This day, 29 years ago, lanes of Downtown Srinagar were flooded with mourners after the assassination of their ‘beloved’ cleric Mirwaiz Maulana Farooq. Later as some of those mourners were massacred during the funeral procession of Mirwaiz, it only created a symbolic shift in Raj Bhavan and ushered a perpetual period of elusive justice.
When a wailing voice from Nigeen Mansion informed a certain journalist about the cleric’s assassination on May 21, 1990, his long fears came true. The mourner on the other side was the cleric’s teenage son, who, at 17, was aspiring to become a software engineer, but had to step into his father’s shoes instead.
His remark that day was quite resounding of the times Kashmir was sliding in: “Molvi Saabus haz laayikh gooli (Molvi Sahib has been shot)!”
The assassination of the popular priest at once flooded the restive streets of Downtown, Srinagar—the citadel of Mirwaiz family—with chest-beating mourners. The ensued bloodbath finally drew curtains on Jagmoham’s notorious stint in Kashmir.
But before the massacre, came the threat.
And the man who first conveyed it—before a high-ranking officer—was the late cleric Mirwaiz Maulana Farooq’s scribe friend from Old City.
A month before gunners would storm Mirwaiz’s Nigeen Mansion and fire to kill, Ghulam Nabi Khayal had seen certain publications in Pakistan denouncing the cleric as “stooge of India”.
“This smear campaign stemmed shortly after Mirwaiz Farooq’s meeting with George Fernandes, the then Union Minister for Kashmir Affairs and his statement that termed Rubaya Sayeed kidnapping case as ‘un-Islamic’,” Khayal said.
He would later return home with those alarming clippings from Pakistan and alert his priest pal. “I met and briefed him about the smear campaign being run in his name, but he shrugged it off,” Khayal recalled.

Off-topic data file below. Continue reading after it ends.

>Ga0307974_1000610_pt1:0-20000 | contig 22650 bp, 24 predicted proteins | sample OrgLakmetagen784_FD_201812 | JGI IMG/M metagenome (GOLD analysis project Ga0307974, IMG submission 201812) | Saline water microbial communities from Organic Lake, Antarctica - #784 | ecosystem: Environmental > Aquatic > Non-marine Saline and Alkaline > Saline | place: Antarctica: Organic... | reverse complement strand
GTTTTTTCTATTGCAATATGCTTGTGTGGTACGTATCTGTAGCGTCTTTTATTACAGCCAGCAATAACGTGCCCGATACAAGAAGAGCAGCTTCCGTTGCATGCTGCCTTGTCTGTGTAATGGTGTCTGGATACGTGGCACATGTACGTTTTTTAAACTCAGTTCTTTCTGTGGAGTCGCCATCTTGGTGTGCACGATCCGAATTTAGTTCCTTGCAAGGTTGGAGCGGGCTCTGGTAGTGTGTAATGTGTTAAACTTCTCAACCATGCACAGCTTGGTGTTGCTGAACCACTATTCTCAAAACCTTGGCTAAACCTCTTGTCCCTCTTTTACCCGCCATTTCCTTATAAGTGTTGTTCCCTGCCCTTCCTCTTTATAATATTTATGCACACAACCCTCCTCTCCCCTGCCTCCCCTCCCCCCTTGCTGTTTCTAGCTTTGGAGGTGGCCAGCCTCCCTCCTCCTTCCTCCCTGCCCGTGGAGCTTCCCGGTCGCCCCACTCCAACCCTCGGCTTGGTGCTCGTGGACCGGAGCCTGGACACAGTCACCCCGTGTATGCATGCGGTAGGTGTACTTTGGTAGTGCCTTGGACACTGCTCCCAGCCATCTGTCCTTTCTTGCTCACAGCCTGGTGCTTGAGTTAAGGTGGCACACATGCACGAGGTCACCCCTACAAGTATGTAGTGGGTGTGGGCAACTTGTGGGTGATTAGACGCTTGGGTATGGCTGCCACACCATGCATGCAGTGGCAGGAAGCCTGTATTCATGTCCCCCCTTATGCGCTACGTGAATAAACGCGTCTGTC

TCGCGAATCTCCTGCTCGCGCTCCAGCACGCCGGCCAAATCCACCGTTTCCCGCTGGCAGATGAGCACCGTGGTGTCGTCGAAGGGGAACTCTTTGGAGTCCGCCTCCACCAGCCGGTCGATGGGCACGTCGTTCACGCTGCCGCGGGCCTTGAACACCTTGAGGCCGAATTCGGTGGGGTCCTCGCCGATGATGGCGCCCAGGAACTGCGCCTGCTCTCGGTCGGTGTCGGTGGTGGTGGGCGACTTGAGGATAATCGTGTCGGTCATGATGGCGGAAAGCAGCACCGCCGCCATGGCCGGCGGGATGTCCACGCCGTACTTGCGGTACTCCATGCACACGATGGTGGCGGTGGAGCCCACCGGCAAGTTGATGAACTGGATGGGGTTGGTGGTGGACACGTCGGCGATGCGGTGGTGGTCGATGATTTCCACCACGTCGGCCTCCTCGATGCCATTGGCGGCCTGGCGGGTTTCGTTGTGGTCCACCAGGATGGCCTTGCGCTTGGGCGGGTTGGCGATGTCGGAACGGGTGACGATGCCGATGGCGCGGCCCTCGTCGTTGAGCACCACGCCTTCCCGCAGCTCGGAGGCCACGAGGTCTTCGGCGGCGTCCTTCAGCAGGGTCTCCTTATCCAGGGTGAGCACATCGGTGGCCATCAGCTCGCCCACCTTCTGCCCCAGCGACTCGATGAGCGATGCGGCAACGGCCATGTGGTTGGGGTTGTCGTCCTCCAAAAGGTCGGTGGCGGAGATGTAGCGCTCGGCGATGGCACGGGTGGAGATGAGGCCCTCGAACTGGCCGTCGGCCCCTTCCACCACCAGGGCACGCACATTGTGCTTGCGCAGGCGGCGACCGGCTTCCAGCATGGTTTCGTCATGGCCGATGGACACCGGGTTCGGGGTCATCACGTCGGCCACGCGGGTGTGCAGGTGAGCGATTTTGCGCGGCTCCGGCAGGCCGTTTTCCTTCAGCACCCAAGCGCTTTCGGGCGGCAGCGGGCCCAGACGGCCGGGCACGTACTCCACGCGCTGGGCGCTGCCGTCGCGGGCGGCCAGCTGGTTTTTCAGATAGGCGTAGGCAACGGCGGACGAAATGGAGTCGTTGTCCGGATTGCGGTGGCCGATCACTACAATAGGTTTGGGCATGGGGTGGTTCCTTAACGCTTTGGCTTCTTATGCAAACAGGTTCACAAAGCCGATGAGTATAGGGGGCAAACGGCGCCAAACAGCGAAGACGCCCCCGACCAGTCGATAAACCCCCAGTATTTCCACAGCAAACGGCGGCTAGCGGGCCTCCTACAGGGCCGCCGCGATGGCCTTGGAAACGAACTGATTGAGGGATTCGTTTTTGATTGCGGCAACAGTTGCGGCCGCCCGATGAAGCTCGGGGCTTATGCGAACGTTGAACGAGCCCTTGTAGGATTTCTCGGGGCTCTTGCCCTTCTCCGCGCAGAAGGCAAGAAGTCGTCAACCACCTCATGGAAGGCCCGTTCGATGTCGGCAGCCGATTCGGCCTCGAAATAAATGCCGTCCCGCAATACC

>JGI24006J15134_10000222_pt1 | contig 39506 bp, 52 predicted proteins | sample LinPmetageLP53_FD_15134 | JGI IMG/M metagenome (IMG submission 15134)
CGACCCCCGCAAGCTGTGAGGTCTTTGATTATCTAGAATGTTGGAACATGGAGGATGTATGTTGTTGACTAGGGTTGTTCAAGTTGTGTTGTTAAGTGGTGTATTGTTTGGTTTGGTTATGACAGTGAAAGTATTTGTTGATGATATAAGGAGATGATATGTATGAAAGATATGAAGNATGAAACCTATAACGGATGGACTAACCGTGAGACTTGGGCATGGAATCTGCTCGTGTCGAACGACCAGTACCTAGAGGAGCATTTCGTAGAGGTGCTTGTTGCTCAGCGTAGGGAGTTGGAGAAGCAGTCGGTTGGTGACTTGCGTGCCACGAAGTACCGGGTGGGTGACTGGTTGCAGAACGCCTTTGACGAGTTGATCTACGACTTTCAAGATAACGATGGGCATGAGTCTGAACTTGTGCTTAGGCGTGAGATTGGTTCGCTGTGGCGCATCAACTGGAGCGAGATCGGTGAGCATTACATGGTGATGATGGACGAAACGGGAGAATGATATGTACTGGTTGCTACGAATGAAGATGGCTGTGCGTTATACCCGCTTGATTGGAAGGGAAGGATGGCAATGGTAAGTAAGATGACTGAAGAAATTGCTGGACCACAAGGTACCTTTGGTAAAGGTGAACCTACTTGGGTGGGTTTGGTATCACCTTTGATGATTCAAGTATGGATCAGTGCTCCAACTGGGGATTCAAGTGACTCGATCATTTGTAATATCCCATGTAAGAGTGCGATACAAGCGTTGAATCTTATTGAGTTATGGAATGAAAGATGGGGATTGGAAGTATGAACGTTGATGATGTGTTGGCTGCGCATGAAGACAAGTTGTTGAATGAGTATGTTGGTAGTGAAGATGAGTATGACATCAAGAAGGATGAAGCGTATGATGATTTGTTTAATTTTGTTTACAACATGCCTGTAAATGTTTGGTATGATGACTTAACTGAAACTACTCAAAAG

In the second week of May, the scribe and the Maulana were again face to face, inside his Nigeen Mansion.
“During our conversation, then additional DIG police Azhar Nomani called him and told him that government had some inputs on the possible attack on him,” Khayal recalled the vital moment days before the cleric’s killing. “Government wanted to put him under security cover, but the cleric refused because he didn’t want to put his followers through unnecessary security hassles.”
And then, it happened.
Soon, Mizwaiz’s namesake with whom he had hogged headlines over the much-talked about Double-Farooq Accord publicly accused the then home minister of India, Mufti Muhammad Sayeed, for Mirwaiz’s assassination.
But years later, Mufti’s daughter, Mehbooba Mufti, would term the then Dr Farooq Abdullah-led ruling National Conference government as the “mastermind” behind the killing. However, a new twist came many years later, when one of the founders of Muslim United Front termed the assassination as the job of “our own”.
Barring this classic broadside, no evidence could ever bare out the conspiracy behind the cleric’s assassination.
To catch their beloved cleric’s last glimpse, sea of mourners had assembled at SKIMS, where he was rushed for emergency treatment. And soon as they took his body towards his native place Rajouri Kadal, CRPF fired on his funeral procession at Hawal area of Old City.